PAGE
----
KABUL – Civilian casualties are rising in Afghanistan as U.S. and NATO reinforcements stream into the country as part of a military buildup to combat the resurgent Taliban, the Interior Ministry said Sunday.

There have been 173 civilian deaths in violence in Afghanistan from March 21 to April 21, marking a 33 percent increase over the same time period last year, the ministry said.

Civilian deaths at the hands of U.S. and other international forces are highly sensitive in Afghanistan, although the United Nations says the Taliban are responsible for most civilian casualties. Still, the backlash could undermine U.S. strategy ahead of a summer military operation in Kandahar, a key southern city that is the spiritual home of the Taliban.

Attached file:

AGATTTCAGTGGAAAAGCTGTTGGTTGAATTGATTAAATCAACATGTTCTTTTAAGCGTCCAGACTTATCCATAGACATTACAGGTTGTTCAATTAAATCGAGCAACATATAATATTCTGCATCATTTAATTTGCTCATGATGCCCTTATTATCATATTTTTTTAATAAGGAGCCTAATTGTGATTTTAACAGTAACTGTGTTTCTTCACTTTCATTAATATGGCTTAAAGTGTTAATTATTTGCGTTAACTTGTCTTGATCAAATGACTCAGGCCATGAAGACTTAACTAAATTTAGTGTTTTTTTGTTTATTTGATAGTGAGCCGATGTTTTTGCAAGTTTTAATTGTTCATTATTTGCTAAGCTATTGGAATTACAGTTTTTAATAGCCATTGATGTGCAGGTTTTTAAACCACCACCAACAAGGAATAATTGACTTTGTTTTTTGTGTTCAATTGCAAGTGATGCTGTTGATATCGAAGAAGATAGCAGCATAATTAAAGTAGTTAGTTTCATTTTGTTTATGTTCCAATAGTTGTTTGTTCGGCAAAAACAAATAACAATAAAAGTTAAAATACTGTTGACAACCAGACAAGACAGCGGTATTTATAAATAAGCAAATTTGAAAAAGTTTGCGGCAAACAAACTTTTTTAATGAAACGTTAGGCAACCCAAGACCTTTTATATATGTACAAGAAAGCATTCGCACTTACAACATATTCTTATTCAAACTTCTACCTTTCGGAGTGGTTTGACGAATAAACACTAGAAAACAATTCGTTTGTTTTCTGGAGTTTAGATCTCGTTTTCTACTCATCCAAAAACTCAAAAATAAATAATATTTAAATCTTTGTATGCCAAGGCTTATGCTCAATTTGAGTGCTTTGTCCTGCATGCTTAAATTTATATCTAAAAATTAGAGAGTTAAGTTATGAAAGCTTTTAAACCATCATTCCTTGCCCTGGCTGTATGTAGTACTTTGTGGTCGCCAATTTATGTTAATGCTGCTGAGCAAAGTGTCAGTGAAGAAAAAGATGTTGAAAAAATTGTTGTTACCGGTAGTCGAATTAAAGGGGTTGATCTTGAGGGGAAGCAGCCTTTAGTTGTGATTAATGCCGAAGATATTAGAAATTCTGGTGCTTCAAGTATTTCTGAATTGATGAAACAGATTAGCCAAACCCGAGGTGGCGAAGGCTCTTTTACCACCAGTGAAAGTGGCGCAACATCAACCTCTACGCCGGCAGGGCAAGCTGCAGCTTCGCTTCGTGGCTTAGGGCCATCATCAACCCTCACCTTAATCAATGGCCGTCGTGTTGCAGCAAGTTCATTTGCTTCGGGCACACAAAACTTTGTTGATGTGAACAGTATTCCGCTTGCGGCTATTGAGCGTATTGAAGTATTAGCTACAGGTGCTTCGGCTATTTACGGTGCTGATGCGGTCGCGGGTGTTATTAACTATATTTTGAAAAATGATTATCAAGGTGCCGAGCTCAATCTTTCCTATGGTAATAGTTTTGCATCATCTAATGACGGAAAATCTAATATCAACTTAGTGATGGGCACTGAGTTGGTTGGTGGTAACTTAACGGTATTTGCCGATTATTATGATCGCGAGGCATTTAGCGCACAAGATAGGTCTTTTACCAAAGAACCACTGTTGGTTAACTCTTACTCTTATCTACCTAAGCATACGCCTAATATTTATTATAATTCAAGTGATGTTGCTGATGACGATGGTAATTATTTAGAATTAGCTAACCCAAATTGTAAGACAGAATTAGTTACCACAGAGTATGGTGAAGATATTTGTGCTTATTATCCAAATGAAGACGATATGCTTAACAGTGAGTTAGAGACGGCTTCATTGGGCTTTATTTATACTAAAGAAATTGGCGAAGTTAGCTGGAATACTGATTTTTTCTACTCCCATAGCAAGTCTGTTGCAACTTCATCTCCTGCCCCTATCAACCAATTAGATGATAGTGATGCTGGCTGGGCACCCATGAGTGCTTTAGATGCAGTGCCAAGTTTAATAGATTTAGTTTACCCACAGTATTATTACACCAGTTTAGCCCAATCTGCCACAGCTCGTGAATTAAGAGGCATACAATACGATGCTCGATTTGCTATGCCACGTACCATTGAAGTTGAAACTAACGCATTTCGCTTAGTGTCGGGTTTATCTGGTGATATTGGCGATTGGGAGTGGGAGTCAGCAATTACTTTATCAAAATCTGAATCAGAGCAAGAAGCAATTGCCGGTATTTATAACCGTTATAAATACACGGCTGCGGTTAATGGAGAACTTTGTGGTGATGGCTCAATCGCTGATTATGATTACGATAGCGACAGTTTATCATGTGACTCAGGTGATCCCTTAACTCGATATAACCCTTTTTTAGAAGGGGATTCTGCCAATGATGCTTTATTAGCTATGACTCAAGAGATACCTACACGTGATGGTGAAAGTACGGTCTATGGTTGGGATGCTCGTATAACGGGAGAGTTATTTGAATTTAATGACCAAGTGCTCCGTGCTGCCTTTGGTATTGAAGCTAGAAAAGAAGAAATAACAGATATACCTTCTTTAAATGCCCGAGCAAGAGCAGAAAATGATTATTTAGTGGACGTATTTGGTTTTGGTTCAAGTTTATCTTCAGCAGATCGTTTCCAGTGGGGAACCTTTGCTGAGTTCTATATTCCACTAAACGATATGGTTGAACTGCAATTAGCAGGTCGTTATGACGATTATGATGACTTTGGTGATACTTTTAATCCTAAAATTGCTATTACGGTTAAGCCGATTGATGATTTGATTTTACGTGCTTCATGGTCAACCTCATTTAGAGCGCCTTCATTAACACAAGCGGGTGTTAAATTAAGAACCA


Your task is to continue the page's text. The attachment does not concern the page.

The goal of the U.S.-led operation is to flood in troops, rout the militants and rush in new governance and development projects to win the loyalty of Kandahar’s half-million residents.

Public outrage over civilian deaths prompted top commander Gen. Stanley McChrystal last year to tighten the rules on the use of airstrikes and other weaponry if civilians are at risk.

There are fears the problem could get worse with 30,000 U.S. and NATO reinforcements heading to Afghanistan as part of a military buildup to take on the Taliban in the south.